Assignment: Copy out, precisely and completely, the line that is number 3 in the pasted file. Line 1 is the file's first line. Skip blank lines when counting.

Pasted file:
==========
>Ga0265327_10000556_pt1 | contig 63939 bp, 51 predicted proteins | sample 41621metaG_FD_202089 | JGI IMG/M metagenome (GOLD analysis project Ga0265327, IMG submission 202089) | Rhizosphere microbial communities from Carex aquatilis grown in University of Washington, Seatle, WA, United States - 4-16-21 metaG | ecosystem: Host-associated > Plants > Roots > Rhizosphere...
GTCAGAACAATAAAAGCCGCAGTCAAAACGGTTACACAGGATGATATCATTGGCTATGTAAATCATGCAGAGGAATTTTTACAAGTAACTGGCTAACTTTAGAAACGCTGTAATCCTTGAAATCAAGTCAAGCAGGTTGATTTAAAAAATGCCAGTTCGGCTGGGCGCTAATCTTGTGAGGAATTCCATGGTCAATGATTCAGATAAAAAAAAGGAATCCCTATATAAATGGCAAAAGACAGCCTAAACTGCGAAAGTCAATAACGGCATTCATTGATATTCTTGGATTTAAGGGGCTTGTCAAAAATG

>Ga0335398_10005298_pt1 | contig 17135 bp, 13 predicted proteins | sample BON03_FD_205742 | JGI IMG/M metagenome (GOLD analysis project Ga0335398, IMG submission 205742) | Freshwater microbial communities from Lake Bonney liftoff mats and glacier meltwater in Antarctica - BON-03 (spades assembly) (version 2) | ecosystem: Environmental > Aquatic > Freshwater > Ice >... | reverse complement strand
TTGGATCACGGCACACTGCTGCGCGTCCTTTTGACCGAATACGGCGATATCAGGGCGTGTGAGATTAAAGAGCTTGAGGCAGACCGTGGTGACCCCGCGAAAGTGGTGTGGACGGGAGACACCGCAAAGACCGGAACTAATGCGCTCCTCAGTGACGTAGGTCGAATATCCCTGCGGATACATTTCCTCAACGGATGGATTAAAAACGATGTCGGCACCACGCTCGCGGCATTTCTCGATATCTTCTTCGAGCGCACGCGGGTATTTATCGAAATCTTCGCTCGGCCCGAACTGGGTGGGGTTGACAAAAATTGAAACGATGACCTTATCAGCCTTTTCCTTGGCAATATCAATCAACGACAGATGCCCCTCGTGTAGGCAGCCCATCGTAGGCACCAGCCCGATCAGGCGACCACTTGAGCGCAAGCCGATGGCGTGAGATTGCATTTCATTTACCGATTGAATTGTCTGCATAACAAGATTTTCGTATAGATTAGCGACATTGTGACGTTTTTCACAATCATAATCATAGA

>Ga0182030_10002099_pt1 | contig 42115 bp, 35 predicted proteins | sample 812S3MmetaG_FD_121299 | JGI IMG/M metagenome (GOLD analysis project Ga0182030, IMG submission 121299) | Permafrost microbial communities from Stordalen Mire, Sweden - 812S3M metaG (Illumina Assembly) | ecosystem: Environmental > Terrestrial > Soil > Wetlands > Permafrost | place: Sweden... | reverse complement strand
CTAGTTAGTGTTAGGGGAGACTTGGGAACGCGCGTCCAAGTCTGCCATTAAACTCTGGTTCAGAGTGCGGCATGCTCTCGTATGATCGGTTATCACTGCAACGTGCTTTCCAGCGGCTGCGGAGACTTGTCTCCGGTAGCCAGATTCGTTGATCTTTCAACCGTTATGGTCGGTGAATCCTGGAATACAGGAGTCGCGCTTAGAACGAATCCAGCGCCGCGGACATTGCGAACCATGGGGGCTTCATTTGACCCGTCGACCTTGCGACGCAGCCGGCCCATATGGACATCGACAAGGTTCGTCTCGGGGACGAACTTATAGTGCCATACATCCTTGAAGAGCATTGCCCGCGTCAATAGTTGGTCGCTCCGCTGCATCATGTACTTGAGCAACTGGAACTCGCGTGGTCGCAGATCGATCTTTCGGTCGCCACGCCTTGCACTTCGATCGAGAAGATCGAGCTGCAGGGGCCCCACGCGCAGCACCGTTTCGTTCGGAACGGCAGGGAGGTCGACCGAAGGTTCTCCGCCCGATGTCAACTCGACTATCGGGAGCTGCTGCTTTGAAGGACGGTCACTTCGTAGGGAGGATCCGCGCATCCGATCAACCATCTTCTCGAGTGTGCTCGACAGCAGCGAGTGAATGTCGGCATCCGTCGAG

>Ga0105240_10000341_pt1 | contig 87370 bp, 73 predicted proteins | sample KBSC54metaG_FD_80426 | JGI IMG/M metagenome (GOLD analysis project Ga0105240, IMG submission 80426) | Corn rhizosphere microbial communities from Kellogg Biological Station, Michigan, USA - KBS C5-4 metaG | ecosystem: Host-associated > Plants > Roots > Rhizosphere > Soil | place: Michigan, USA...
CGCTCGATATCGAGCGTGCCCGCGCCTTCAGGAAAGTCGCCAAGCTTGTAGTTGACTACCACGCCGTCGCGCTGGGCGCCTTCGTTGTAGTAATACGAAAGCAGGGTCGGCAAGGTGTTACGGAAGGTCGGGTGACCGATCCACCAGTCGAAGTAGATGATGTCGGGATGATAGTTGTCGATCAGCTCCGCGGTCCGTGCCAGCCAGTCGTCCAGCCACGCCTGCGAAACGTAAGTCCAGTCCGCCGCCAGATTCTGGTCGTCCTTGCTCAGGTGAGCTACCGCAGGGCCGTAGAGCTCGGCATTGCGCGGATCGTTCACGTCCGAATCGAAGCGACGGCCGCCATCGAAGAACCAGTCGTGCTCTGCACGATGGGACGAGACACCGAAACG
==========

>Ga0335398_10005298_pt1 | contig 17135 bp, 13 predicted proteins | sample BON03_FD_205742 | JGI IMG/M metagenome (GOLD analysis project Ga0335398, IMG submission 205742) | Freshwater microbial communities from Lake Bonney liftoff mats and glacier meltwater in Antarctica - BON-03 (spades assembly) (version 2) | ecosystem: Environmental > Aquatic > Freshwater > Ice >... | reverse complement strand